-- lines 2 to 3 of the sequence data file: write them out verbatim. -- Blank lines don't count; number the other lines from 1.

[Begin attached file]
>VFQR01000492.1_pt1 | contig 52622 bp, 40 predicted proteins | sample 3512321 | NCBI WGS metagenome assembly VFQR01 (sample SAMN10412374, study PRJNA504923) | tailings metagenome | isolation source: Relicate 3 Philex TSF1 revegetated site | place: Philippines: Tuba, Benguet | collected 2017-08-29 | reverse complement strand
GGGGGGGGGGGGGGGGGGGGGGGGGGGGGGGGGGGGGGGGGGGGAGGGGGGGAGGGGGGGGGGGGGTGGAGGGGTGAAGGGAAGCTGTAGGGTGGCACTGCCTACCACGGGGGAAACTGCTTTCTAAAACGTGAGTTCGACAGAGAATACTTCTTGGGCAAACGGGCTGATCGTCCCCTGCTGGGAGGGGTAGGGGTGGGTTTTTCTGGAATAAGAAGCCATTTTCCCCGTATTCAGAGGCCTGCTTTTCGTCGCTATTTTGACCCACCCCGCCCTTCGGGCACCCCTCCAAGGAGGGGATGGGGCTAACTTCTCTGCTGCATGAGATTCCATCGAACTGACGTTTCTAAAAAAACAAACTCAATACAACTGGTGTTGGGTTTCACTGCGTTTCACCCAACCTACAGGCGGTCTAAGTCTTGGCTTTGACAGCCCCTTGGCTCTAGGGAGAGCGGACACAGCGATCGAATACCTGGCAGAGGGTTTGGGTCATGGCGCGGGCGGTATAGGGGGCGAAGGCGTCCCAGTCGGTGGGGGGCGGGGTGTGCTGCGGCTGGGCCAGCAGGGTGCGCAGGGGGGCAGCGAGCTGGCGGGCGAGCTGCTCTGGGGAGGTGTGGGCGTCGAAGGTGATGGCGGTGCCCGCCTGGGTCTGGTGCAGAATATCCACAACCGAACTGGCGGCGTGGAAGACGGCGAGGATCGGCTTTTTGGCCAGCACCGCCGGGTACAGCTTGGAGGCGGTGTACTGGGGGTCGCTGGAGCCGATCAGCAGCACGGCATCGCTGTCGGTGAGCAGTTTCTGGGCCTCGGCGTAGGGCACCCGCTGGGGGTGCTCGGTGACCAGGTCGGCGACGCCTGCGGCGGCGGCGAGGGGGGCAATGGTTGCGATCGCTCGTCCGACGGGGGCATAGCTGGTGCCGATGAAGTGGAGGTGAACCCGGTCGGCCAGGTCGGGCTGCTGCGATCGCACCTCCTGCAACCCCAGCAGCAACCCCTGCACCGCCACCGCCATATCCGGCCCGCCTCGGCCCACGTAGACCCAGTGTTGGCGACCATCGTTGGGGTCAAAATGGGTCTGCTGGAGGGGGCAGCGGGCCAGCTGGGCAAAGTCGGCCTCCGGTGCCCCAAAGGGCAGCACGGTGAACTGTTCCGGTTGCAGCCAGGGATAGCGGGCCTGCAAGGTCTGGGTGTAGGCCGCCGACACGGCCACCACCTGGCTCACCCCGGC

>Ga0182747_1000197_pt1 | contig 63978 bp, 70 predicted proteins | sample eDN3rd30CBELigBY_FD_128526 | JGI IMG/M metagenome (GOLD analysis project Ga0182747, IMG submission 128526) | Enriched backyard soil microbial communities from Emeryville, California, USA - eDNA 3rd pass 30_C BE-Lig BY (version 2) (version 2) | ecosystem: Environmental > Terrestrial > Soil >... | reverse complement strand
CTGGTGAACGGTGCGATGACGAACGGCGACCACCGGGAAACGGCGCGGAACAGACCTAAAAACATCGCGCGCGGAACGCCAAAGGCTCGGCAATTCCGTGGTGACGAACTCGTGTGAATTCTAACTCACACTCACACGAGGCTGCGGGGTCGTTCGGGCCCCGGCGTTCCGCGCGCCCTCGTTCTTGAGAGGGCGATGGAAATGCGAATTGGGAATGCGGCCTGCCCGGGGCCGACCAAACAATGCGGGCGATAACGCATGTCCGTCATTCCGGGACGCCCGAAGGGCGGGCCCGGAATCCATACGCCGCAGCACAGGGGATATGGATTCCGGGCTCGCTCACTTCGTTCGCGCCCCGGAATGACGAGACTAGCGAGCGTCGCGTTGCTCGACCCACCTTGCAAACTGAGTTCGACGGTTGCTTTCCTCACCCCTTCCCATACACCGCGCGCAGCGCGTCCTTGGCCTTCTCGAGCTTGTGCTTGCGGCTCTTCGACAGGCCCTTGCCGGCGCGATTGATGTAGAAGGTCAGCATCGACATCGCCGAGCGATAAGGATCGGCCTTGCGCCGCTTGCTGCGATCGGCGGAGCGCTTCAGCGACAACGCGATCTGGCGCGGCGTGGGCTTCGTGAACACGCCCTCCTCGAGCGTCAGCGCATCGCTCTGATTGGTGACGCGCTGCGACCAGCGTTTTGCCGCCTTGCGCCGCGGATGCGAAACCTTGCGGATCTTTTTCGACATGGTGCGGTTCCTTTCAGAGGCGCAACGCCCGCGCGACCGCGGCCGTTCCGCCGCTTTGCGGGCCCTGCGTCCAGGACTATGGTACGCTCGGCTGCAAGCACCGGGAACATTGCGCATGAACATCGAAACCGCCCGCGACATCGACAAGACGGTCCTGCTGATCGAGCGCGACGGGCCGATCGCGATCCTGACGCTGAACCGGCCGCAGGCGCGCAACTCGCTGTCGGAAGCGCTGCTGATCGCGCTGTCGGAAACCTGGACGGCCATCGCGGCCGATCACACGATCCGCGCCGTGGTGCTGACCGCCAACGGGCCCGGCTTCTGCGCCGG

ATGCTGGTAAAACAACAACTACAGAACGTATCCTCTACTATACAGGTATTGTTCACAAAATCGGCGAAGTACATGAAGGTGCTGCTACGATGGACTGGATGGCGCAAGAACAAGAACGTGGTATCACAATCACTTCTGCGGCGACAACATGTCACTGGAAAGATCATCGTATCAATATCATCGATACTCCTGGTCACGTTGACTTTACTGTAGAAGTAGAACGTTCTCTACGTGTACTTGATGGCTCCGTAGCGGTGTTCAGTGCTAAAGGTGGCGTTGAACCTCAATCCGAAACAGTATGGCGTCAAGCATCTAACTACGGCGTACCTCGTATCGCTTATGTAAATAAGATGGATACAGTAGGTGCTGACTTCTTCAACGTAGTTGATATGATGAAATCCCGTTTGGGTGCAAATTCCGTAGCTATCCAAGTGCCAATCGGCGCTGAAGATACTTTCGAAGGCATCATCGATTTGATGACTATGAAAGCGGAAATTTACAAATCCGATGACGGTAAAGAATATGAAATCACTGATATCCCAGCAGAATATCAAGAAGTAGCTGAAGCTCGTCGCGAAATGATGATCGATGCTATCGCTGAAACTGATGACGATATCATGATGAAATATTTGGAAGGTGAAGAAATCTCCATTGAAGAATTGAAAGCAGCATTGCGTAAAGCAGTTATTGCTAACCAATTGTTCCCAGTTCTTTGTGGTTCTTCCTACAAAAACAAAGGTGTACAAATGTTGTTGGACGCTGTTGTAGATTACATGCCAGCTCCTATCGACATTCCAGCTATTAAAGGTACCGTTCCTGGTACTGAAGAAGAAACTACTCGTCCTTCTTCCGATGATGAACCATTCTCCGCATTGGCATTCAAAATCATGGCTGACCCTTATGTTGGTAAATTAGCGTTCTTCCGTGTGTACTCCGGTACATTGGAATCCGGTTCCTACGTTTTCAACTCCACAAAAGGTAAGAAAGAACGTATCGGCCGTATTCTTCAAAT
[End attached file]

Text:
GGGGGGGGGGGGGGGGGGGGGGGGGGGGGGGGGGGGGGGGGGGGAGGGGGGGAGGGGGGGGGGGGGTGGAGGGGTGAAGGGAAGCTGTAGGGTGGCACTGCCTACCACGGGGGAAACTGCTTTCTAAAACGTGAGTTCGACAGAGAATACTTCTTGGGCAAACGGGCTGATCGTCCCCTGCTGGGAGGGGTAGGGGTGGGTTTTTCTGGAATAAGAAGCCATTTTCCCCGTATTCAGAGGCCTGCTTTTCGTCGCTATTTTGACCCACCCCGCCCTTCGGGCACCCCTCCAAGGAGGGGATGGGGCTAACTTCTCTGCTGCATGAGATTCCATCGAACTGACGTTTCTAAAAAAACAAACTCAATACAACTGGTGTTGGGTTTCACTGCGTTTCACCCAACCTACAGGCGGTCTAAGTCTTGGCTTTGACAGCCCCTTGGCTCTAGGGAGAGCGGACACAGCGATCGAATACCTGGCAGAGGGTTTGGGTCATGGCGCGGGCGGTATAGGGGGCGAAGGCGTCCCAGTCGGTGGGGGGCGGGGTGTGCTGCGGCTGGGCCAGCAGGGTGCGCAGGGGGGCAGCGAGCTGGCGGGCGAGCTGCTCTGGGGAGGTGTGGGCGTCGAAGGTGATGGCGGTGCCCGCCTGGGTCTGGTGCAGAATATCCACAACCGAACTGGCGGCGTGGAAGACGGCGAGGATCGGCTTTTTGGCCAGCACCGCCGGGTACAGCTTGGAGGCGGTGTACTGGGGGTCGCTGGAGCCGATCAGCAGCACGGCATCGCTGTCGGTGAGCAGTTTCTGGGCCTCGGCGTAGGGCACCCGCTGGGGGTGCTCGGTGACCAGGTCGGCGACGCCTGCGGCGGCGGCGAGGGGGGCAATGGTTGCGATCGCTCGTCCGACGGGGGCATAGCTGGTGCCGATGAAGTGGAGGTGAACCCGGTCGGCCAGGTCGGGCTGCTGCGATCGCACCTCCTGCAACCCCAGCAGCAACCCCTGCACCGCCACCGCCATATCCGGCCCGCCTCGGCCCACGTAGACCCAGTGTTGGCGACCATCGTTGGGGTCAAAATGGGTCTGCTGGAGGGGGCAGCGGGCCAGCTGGGCAAAGTCGGCCTCCGGTGCCCCAAAGGGCAGCACGGTGAACTGTTCCGGTTGCAGCCAGGGATAGCGGGCCTGCAAGGTCTGGGTGTAGGCCGCCGACACGGCCACCACCTGGCTCACCCCGGC

>Ga0182747_1000197_pt1 | contig 63978 bp, 70 predicted proteins | sample eDN3rd30CBELigBY_FD_128526 | JGI IMG/M metagenome (GOLD analysis project Ga0182747, IMG submission 128526) | Enriched backyard soil microbial communities from Emeryville, California, USA - eDNA 3rd pass 30_C BE-Lig BY (version 2) (version 2) | ecosystem: Environmental > Terrestrial > Soil >... | reverse complement strand